Given these obsessions, it should come as no surprise that Satan – both in name and being – was actually not one but several separate embodiments of evil. “Our name is Legion, for We are Many,” after all.
This was certainly the case in Johann Weyer’s 16th century work Pseudographica Demoniaca. Weyer lists a total of eight Satans all together and the listed characteristics are certainly worth taking a closer look at. For the purposes of this post, we will only discuss seven of Weyer’s individual Satans. The eighth, and to my mind most complex, is Lucifer~Satan and that guy absolutely needs his own space to fully breath anxiety, jealousy, rage and brimstone.
And so, in alphabetical order, seven of the eight Satans of demonologist Johann Weyer:
Abaddon~Satan: Our first Satan may be a corruption or extension of the Hebrew angel of Gehenna. He resides in the very lowest layer of Hell and can be associated with demons such as Apollyon who was a Christian demonization of the Greek Apollo.
Azazel~Satan: Azazel, as a separate “dark angel,” is mentioned in the Book of Enoch which the Christians rejected when putting together their Bible. Enoch implies that he may have been one of, or perhaps even the leader of, those creepy angels known as The Watchers. It is Azazel who most closely resembles the rebel angel of Hebrew lore who refused to give homage to God’s creation in the form of Adam. “Why,” Azazel asked. “Should a Son of Light bow before a Son of Dust?” In this, he may also be the Christian mirror of the Islamic Iblis.
Beelzebub~Satan: The story of Beelzebub’s fall from Lord of the House in ancient
to Lord of the Flies in Christian mythos is a prototype for demonization. To the ancients, Beelzebub was essentially the Angel of Death who conducted the souls of the dead to their final home. Since flies were believed to carry human souls, Beelzebub was a indeed the shepherd of flies. This was turned in on itself in the Christian version and Beelzebub became the ruler of the filth, decay and pestilence associated with insects. Babylon
Beliel~Satan: Beliel may be an afterthought as his story tends to mirror those of other Satans. In the (again, rejected) Gospel of Bartholomew, Beliel states: “I was called Satanel, that is messenger of God, but I rejected God’s image and my name was called Satanas: he who keeps Hell.” Beliel also claims to have been the first angel made by God. Most demonologists name that angel Lucifer.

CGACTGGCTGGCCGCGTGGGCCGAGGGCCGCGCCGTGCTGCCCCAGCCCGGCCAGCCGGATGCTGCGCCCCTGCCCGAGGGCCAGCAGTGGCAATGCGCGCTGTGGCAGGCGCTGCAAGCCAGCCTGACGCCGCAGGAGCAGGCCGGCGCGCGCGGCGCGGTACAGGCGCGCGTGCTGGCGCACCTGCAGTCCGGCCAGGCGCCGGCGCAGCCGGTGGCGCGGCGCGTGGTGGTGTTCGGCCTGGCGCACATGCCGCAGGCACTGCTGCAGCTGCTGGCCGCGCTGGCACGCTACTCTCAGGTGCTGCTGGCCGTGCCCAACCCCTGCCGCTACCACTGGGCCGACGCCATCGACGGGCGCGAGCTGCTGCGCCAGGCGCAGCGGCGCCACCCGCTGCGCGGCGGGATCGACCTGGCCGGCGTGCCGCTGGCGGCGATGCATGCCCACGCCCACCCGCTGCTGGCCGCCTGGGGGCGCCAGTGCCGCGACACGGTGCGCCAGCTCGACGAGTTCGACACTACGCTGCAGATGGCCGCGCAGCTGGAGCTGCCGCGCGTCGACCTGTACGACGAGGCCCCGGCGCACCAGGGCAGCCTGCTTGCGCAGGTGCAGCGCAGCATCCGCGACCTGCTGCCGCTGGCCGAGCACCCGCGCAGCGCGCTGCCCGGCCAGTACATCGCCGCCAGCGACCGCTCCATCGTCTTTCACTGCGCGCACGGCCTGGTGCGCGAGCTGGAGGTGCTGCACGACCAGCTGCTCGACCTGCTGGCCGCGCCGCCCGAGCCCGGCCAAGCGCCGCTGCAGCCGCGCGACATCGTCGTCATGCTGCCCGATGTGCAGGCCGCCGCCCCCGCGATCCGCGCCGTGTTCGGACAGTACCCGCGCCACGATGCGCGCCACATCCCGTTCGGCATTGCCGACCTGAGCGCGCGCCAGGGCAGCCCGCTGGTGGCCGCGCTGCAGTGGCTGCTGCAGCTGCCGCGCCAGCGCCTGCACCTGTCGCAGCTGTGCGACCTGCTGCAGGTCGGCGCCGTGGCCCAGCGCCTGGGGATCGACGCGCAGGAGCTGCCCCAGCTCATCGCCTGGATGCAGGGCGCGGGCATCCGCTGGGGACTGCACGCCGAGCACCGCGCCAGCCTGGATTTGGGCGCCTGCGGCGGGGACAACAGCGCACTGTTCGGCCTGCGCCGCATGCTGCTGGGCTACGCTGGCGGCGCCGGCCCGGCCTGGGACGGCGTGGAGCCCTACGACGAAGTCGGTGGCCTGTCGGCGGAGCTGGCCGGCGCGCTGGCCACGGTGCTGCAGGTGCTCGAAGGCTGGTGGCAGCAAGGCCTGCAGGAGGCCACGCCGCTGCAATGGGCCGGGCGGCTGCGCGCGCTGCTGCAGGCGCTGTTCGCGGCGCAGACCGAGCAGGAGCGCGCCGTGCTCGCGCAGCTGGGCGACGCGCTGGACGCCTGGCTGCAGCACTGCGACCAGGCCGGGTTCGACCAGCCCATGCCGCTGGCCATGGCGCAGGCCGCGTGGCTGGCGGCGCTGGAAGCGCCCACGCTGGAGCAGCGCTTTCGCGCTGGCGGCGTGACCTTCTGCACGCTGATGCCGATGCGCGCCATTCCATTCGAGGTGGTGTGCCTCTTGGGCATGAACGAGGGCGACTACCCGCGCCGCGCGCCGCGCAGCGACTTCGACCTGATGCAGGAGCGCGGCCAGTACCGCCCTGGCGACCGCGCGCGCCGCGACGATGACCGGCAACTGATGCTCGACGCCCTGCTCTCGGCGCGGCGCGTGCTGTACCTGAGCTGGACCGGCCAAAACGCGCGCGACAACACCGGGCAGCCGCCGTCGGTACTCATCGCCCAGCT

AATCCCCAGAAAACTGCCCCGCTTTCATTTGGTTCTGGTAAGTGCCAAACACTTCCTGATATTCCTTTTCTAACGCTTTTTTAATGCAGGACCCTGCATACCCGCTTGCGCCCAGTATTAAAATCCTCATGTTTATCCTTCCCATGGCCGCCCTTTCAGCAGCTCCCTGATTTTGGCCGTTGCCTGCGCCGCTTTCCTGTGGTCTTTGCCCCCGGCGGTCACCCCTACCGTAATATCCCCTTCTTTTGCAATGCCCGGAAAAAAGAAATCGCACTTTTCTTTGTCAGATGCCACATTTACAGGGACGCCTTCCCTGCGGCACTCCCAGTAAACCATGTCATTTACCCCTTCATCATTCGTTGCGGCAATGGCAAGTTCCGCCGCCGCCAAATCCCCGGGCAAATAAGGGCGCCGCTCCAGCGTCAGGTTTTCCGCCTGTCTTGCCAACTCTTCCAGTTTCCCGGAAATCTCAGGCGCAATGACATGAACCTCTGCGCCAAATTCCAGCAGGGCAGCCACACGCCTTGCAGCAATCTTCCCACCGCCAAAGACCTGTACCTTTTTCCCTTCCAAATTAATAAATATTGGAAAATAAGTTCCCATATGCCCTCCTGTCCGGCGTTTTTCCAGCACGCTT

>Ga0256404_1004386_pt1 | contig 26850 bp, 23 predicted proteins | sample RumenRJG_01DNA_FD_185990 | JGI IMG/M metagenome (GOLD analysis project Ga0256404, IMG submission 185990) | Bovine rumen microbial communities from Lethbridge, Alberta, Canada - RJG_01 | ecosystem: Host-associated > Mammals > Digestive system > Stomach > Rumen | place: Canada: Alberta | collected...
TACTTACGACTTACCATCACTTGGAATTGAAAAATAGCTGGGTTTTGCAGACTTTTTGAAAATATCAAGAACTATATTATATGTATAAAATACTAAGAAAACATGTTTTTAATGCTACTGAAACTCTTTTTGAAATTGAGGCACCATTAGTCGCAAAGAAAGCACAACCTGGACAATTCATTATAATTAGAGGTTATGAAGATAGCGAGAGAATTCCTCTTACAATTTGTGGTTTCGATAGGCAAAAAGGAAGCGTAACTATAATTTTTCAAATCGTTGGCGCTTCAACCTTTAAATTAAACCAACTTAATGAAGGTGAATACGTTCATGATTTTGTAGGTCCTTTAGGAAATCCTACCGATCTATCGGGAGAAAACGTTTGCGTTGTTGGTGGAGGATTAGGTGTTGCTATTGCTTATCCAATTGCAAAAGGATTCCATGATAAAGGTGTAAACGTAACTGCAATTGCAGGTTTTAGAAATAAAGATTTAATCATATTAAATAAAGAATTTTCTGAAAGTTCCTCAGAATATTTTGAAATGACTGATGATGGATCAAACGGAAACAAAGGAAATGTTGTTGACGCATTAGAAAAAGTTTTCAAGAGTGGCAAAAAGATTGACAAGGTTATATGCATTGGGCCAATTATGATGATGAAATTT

Mastema~Satan: Some scholars say that Mastema’s name has its root in the Hebrew word for adverse. Mastema is said to be the dark angel who attacked Moses in the desert and the snake who tempted Eve in the Garden. Weyer makes him the accusing angel who will whisk the unjust to Hell and tell Heaven why.
Sammael~Satan: Sammael is called “chief of the Satans” by Enoch, who writes of witnessing the powerful angel Uriel in argument with these demons. The most forceful advocate among them, he says, was Sammael. Weyer seems to agree, calling Sammael the Angel of Death. Sammael is also known as the Great Serpent, so he too has a claim to being the snake in
. This is the Satan who, flying over the homes of humans in the night, will make our dogs howl. Eden
Satanel: Aside from Lucifer, Satanel seems on the face of it to have the best claim to the title of capitol D “Devil”. Unlike Lucifer, his name has the same ending as most of the truly famous angels: Michael, Gabriel, Raphael and so on. This suffix has an ancient lineage that passes from the Sumerian el meaning shining, through Babylonian ellu, radiant one into Celtic as elf or aelf, also radiant or shining one. His name would indicate that Satanel has a good hold on the first seat in the angel band. Unfortunately, he hasn’t the compelling story that Lucifer – or even Sammael – has and simply slapping an el onto your name doesn’t make you royalty. Even in Weyer, our last Satan comes off more as a reflection of all the others than as a form of the Evil One.
So there are the eight minus one. Another day we will meet Lucifer and ask to see his credentials. Meanwhile, I’ll leave you with another bit of my Gran’s wisdom: Don’t raise more devils than you can lay down. Vendredi heureux ~
Header: St. Michael and the Dragon by Albrecht Durer via Wikipedia